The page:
Moore discusses the aesthetic dangers and practical drawbacks of this race to look like Dubai, Shanghai or New York, but if you haven’t wandered round the backstreets of the City lately, you could be forgiven for thinking that every cobble, every tiny alleyway, is being transformed – mainly into offices or high-rise luxury penthouse blocks.
Much of that is driven by overseas investment – and a glance in the estate agent’s window quickly establishes that no “normal” rent-payer would find it easy to pick up a bargain around here, even in the few bijou low-rise developments which remain.
Property agents confirmed this month that overseas investors had shrugged off Brexit worries to invest nearly £7bn in London property in 2018 – ahead of Hong Kong and Paris.
The only consolation is in tiny alleys and hidden squares there are a few remnants of the old city for the wanderer to stumble upon.
The main tourist attractions like St Paul’s still provide visitors with a focal point, of course. Sadly Hitler’s sustained bombing campaign during the Blitz saw swathes of central London flattened in 1940 and 1941, leaving only blue plaques to remind us of some of the buildings which had graced the historic square mile since that other great London disaster, the Great Fire of 1666.
The Museum of London is a great place to start an exploration of London’s past – and when it moves to its new home beside Smithfield Market it should be an even more fascinating attraction.
But what remains of that historic capital, the Roman and medieval city largely hidden under our feet? There are still glimpses of London’s history down dark alleys and quaintly named closes, although it has to be said much of it is masked by traffic fumes and the detritus of modern living.
Between the high-rise blocks, London’s financial heart has become relentlessly hipster in mood and appearance, although the obsession with quality coffee is nothing new. London’s coffee houses were famed across the centuries, even if Samuel Johnson declared himself ‘a hardened and shameless tea drinker’.
But where to start after you emerge from the overheated hubbub of the Central Line in rush hour and step aside from the frantic City hordes to take your breath outstide St Paul’s?
Down on Ludgate Hill it’s reassuring to see an old Routemaster bus struggling to make any progress down towards Ludgate Circus and Fleet Street, but this throwback to the past is something of a sop to the tourists.
The vehicle itself is authentic enough, now more than 50 years old, having been originally delivered to London Transport in July 1964.
But it was withdrawn from service in the 1980s and spent time in Hampshire, Perth and Glasgow before being selected as one of a handful of buses to operate “heritage routes” through London – in this case from St Paul’s down to Trafalgar Square.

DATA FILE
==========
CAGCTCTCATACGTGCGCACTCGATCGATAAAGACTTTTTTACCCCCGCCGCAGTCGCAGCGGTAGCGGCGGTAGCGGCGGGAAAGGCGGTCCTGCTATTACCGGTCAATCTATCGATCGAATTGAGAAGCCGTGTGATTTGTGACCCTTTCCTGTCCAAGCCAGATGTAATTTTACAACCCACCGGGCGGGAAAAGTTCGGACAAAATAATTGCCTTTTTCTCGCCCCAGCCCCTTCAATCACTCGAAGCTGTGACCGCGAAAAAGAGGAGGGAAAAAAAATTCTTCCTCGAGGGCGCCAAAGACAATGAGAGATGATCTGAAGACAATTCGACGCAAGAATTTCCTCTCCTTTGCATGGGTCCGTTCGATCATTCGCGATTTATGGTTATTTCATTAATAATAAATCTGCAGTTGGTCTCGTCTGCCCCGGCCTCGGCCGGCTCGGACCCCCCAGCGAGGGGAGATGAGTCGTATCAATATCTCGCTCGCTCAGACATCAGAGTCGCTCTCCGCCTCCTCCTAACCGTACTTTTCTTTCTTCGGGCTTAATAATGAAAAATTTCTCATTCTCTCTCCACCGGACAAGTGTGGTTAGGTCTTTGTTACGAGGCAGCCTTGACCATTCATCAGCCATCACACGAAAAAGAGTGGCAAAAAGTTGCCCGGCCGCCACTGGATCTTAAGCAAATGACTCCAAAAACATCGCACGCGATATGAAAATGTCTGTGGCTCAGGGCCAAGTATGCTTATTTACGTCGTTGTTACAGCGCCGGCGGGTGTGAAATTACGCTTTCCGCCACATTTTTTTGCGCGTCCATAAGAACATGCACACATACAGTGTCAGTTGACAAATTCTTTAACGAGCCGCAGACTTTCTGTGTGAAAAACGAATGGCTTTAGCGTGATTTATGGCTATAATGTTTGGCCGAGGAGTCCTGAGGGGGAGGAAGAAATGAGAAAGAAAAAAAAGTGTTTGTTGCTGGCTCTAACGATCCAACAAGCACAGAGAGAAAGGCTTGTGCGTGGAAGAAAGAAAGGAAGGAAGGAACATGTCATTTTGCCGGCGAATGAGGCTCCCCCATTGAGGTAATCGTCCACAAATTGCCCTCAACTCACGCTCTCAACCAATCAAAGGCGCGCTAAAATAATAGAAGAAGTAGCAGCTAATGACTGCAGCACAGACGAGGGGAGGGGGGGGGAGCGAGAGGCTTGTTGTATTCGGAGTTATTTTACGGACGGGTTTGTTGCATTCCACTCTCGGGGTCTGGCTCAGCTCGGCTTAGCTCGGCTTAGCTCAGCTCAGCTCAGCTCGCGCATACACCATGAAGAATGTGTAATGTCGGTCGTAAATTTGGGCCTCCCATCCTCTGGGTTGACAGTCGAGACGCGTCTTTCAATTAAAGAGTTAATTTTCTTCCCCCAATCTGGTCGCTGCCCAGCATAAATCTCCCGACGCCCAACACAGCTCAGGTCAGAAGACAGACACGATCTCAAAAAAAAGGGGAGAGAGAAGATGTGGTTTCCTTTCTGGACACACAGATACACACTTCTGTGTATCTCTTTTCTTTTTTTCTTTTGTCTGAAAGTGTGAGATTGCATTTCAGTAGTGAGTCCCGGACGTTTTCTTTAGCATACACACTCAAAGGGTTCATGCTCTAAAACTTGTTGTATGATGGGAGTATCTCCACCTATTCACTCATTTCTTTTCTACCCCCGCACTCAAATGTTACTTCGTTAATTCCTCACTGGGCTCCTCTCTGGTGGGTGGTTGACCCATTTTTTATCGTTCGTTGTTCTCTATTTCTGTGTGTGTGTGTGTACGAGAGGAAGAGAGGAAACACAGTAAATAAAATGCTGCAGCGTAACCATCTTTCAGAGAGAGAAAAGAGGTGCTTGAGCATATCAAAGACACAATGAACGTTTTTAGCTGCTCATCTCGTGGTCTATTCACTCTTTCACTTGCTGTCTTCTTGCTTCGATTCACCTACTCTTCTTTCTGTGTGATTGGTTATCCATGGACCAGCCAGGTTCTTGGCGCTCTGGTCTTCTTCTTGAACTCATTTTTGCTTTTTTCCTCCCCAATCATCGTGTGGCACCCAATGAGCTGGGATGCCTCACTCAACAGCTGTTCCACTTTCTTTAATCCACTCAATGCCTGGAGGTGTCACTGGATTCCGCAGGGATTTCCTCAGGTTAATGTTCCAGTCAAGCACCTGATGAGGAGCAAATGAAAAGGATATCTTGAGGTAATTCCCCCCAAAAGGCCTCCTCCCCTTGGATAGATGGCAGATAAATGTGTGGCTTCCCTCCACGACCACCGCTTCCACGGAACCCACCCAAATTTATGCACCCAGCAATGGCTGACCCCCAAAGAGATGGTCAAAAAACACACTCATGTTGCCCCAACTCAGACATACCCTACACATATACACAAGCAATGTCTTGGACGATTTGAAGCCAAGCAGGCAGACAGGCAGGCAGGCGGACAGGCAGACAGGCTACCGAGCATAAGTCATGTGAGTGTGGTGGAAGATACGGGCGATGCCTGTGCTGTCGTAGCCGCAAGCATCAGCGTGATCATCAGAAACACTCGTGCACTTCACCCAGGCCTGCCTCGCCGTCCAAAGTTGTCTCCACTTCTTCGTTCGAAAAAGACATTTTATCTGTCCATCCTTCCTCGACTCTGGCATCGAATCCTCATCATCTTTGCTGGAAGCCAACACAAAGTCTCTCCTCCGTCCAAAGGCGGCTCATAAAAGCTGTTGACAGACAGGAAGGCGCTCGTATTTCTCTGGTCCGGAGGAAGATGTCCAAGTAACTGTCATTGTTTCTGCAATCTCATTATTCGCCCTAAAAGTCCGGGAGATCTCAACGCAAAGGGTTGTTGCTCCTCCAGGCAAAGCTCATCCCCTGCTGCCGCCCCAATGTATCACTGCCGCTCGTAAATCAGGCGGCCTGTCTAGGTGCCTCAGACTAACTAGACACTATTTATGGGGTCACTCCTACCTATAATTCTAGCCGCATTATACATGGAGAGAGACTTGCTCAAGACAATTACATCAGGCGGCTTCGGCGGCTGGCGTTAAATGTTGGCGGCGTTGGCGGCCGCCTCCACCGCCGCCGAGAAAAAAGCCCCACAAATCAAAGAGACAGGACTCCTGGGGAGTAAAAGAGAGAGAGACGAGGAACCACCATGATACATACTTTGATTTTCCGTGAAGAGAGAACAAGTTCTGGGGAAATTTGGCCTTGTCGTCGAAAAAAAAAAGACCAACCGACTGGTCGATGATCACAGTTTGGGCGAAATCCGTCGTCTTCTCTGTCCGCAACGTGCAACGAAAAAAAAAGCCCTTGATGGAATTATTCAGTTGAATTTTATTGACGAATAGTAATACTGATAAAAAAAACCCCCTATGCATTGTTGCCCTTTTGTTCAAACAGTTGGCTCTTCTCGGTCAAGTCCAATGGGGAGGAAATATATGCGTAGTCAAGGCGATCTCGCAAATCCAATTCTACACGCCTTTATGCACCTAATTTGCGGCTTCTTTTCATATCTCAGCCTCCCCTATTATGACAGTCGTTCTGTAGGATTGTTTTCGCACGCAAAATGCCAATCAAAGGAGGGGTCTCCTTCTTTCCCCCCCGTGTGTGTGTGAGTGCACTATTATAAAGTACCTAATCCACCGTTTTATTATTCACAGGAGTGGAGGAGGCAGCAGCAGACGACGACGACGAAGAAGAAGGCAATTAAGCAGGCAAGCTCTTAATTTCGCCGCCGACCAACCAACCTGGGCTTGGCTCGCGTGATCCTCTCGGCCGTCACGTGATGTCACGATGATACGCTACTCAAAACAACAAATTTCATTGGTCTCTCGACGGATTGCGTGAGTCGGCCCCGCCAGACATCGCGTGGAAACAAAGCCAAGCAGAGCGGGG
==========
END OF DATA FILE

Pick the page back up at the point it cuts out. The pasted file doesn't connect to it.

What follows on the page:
More authentic, perhaps – and a lot less well known – is a small park round the corner from St Paul’s which provides a welcome splash of green among the concrete.
Postman’s Park has an intriguing history in its own right, occupying an amalgamation of three burial grounds and taking its name from the fact that when it opened in 1880 it became a popular haunt with postal workers from the nearby General Post Office.
Efforts to resist the attention of Victorian property developers in the 1890s ensured that the park was saved for posterity and when it reopened in 1900 it incorporated an extraordinary and moving memorial to self-sacrifice, remembering ordinary “humble heroes” who had lost their lives endeavouring to save the lives of others.
Chief proponents of the scheme to remember the extraordinary actions performed by everyday men, women and children were the artist George Frederic Watts (1817 – 1904) and his wife, Mary (1849 – 1938).
The Watts Memorial contains 54 memorial tablets commemorating 62 individuals. The earliest case featured is that of Sarah Smith, a pantomime artist who died in 1863 and the latest is Leigh Pitt who drowned in 2007.
A short walk from the park is a somewhat grimmer memorial on the outer wall of St Bartholomew Hospital in Smithfield paying tribute to Sir William Wallace, one of the main leaders during the Wars of Scottish Independence – most famously portrayed by Mel Gibson in the film “Braveheart” – who was executed nearby on August 23, 1305.
Wallace was charged with treason, to which he responded that he could not be guilty, for he had never sworn fealty to Edward I. Nevertheless, he was sentenced to the traitor’s death, one of the most vicious punishments devised during the medieval era.
He was taken to the Tower of London where he was stripped naked and dragged behind horses to the scaffold at Smithfield. He was first hung by the neck and then cut down while still alive. He was then eviscerated and castrated, and eventually beheaded. His body was cut into four parts, and his limbs sent to the corners of Scotland as a warning to the rebellious country. His head was set on London Bridge, where it was soon joined by other Scottish rebels.
Hidden away from the main tourist thoroughfares, Wallace’s monument is a place of pilgrimage for Scottish visitors to London, while round the corner Sherlock Holmes buffs gather to see the vacant pathology block where Benedict Cumberbatch took his famed mystery plunge in the BBC series reimagining Sir Arthur Conan Doyle’s detective novels.
This part of one of Britain’s oldest hospitals is being redeveloped into a private healthcare facility. But opposite it is a reminder that this was once a rather seedy corner of medieval London where the Great Fire of London – ‘occasion’d by the sin of gluttony’ – finally stopped, as commemorated in a statue of the Golden Boy of Pye Corner.